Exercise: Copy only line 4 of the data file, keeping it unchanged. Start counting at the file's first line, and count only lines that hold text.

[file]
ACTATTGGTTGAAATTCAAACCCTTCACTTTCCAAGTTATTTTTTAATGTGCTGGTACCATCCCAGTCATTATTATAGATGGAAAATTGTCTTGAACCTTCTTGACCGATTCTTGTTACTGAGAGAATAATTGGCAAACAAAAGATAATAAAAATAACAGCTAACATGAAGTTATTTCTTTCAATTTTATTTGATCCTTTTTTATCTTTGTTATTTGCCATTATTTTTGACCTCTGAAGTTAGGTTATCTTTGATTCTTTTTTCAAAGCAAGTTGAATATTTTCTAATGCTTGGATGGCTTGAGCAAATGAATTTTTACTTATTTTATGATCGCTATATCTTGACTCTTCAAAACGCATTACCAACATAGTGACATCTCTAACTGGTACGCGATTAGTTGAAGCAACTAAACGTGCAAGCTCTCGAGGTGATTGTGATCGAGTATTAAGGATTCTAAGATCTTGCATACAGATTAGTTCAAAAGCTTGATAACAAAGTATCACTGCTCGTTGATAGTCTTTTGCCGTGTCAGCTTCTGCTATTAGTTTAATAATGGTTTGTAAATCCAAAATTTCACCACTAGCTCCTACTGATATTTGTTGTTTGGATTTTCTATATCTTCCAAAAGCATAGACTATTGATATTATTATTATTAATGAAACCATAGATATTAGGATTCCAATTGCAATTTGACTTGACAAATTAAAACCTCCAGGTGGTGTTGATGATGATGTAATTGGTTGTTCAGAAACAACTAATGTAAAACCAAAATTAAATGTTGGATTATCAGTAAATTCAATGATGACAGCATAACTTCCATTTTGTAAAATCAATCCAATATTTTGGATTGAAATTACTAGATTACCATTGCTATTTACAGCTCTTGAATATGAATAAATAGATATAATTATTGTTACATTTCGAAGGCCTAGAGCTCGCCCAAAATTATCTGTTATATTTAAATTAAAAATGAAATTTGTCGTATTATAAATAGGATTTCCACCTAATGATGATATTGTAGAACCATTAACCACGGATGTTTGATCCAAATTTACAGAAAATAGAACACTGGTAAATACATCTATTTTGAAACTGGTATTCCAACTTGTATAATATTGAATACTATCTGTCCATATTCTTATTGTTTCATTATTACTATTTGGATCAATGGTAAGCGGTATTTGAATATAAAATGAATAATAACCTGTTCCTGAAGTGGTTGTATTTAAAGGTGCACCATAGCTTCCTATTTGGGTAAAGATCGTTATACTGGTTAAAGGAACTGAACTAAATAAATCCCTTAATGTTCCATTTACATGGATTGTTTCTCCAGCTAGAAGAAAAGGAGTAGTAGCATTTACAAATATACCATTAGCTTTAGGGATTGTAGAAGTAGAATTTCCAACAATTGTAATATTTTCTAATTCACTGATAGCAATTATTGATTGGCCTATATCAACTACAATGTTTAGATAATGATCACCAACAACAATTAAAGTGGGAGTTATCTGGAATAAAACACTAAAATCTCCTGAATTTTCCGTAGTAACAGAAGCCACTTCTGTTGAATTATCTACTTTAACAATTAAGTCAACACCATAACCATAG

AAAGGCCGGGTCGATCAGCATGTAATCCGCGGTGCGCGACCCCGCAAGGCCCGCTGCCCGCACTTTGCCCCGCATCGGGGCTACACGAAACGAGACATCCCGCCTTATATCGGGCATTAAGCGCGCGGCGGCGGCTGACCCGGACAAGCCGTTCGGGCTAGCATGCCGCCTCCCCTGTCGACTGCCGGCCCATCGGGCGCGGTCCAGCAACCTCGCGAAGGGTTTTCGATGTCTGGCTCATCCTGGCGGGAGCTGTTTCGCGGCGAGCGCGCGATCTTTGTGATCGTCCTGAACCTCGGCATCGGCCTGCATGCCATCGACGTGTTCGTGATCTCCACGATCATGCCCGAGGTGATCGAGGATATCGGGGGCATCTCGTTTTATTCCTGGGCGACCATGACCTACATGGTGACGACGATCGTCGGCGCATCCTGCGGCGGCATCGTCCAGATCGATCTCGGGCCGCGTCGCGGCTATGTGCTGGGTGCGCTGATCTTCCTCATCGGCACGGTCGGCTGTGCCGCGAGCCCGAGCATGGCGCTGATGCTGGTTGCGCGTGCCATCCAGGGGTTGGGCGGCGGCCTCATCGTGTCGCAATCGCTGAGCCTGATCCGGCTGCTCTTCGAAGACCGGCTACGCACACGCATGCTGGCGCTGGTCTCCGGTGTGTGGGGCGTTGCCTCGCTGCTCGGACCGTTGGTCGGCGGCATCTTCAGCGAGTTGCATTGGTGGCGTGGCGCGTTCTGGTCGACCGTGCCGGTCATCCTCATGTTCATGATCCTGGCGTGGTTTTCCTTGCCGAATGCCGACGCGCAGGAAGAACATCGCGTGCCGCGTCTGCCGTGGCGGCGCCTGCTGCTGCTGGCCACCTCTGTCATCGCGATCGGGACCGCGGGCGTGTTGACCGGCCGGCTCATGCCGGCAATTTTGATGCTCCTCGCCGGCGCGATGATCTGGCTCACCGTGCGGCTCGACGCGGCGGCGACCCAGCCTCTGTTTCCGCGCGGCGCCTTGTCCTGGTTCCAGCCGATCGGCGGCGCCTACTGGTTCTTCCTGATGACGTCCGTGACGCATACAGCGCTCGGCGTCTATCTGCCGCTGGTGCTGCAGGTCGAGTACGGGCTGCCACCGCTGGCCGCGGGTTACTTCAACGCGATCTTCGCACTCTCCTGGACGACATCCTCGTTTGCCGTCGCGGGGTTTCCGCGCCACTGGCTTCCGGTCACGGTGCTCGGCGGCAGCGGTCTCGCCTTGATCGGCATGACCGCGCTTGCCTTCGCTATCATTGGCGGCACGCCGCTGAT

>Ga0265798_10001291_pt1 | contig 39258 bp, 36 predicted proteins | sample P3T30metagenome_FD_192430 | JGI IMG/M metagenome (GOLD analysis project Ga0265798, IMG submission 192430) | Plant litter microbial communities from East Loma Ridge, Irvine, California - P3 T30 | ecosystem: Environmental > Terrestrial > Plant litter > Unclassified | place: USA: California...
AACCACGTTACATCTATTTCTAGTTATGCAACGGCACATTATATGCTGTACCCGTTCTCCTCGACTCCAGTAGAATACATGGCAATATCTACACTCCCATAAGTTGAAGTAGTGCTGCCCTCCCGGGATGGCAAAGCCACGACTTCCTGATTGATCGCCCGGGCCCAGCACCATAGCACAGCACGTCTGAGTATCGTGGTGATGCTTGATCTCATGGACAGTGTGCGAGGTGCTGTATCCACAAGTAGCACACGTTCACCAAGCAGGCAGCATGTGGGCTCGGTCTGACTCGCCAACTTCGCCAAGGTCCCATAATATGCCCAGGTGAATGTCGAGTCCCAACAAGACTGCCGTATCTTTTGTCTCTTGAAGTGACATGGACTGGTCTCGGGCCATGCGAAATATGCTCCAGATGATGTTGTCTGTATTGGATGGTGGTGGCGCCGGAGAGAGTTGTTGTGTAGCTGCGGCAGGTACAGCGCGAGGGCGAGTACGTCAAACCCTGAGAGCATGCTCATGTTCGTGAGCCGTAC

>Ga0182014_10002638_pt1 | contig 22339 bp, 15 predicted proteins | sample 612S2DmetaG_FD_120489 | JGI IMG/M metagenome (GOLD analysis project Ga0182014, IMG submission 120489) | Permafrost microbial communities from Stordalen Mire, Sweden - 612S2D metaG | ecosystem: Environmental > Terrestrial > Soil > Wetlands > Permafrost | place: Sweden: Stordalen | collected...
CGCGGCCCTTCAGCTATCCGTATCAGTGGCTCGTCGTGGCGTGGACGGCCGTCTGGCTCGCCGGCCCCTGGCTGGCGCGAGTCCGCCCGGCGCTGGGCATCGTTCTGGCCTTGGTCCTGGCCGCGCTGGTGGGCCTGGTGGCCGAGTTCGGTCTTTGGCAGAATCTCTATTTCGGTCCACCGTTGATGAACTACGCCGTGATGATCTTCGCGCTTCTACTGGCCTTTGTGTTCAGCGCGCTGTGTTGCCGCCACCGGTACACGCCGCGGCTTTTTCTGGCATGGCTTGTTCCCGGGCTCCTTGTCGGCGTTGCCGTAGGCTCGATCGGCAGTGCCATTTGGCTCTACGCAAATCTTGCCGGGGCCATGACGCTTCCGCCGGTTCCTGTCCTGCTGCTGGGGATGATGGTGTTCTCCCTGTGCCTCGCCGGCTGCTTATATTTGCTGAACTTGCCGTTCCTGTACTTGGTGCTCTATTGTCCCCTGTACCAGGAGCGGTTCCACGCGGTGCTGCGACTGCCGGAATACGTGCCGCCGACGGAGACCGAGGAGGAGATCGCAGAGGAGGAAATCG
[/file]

AACCACGTTACATCTATTTCTAGTTATGCAACGGCACATTATATGCTGTACCCGTTCTCCTCGACTCCAGTAGAATACATGGCAATATCTACACTCCCATAAGTTGAAGTAGTGCTGCCCTCCCGGGATGGCAAAGCCACGACTTCCTGATTGATCGCCCGGGCCCAGCACCATAGCACAGCACGTCTGAGTATCGTGGTGATGCTTGATCTCATGGACAGTGTGCGAGGTGCTGTATCCACAAGTAGCACACGTTCACCAAGCAGGCAGCATGTGGGCTCGGTCTGACTCGCCAACTTCGCCAAGGTCCCATAATATGCCCAGGTGAATGTCGAGTCCCAACAAGACTGCCGTATCTTTTGTCTCTTGAAGTGACATGGACTGGTCTCGGGCCATGCGAAATATGCTCCAGATGATGTTGTCTGTATTGGATGGTGGTGGCGCCGGAGAGAGTTGTTGTGTAGCTGCGGCAGGTACAGCGCGAGGGCGAGTACGTCAAACCCTGAGAGCATGCTCATGTTCGTGAGCCGTAC